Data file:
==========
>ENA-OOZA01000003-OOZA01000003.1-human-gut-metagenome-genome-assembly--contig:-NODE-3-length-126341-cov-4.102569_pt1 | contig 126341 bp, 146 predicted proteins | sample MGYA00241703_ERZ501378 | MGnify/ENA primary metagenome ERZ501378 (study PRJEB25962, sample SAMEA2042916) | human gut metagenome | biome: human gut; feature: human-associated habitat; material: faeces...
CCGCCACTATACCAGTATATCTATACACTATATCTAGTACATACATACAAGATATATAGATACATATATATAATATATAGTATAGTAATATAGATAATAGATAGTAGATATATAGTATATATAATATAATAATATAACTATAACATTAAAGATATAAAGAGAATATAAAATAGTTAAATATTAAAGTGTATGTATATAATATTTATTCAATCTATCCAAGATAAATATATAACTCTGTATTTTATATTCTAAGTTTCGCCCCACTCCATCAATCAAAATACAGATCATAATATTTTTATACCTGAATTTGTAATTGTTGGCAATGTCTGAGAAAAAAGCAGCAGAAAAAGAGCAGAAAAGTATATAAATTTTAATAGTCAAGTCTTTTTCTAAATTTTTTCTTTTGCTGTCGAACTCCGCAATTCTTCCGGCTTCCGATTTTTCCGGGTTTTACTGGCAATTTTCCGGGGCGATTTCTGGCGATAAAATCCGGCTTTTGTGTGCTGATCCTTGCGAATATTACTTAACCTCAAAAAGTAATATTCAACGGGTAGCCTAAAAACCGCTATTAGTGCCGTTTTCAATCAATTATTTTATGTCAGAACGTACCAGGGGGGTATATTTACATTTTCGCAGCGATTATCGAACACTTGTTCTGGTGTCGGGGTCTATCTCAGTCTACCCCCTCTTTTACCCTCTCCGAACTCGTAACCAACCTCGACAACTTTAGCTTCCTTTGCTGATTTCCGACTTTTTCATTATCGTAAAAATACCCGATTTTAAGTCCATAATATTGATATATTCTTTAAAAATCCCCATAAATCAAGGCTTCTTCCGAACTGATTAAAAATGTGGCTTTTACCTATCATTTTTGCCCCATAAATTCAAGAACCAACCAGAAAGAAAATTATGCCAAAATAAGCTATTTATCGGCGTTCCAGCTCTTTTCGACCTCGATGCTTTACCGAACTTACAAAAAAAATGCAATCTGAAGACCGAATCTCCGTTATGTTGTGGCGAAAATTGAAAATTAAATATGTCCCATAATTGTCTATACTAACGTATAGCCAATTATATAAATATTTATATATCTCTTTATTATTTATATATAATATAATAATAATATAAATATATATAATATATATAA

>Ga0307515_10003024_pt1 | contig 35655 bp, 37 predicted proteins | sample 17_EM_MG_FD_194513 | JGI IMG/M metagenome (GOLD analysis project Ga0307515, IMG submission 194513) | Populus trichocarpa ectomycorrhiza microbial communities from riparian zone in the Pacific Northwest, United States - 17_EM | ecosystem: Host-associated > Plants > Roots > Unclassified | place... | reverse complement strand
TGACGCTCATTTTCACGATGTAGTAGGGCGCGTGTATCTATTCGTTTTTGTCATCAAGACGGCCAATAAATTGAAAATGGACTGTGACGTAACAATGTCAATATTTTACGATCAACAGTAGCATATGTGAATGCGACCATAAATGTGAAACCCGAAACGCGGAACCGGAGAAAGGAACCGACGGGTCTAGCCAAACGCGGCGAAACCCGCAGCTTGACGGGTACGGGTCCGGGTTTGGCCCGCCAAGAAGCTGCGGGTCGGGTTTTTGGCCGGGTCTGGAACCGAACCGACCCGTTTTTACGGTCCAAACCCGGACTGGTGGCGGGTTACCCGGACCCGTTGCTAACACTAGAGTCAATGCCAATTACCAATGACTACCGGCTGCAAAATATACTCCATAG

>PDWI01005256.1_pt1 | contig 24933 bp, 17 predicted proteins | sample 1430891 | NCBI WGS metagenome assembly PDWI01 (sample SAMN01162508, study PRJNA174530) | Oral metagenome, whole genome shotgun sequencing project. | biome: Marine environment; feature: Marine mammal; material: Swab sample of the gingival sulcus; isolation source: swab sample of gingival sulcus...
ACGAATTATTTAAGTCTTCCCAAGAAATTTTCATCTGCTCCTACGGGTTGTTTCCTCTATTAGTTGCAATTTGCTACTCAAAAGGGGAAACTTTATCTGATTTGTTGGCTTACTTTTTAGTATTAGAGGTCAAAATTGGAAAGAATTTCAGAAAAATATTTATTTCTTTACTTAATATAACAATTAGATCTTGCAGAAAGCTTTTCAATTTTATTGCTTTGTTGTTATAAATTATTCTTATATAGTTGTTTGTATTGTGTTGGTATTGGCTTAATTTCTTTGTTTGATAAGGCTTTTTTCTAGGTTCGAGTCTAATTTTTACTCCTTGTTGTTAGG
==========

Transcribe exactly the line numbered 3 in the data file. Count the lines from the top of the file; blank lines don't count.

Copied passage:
>Ga0307515_10003024_pt1 | contig 35655 bp, 37 predicted proteins | sample 17_EM_MG_FD_194513 | JGI IMG/M metagenome (GOLD analysis project Ga0307515, IMG submission 194513) | Populus trichocarpa ectomycorrhiza microbial communities from riparian zone in the Pacific Northwest, United States - 17_EM | ecosystem: Host-associated > Plants > Roots > Unclassified | place... | reverse complement strand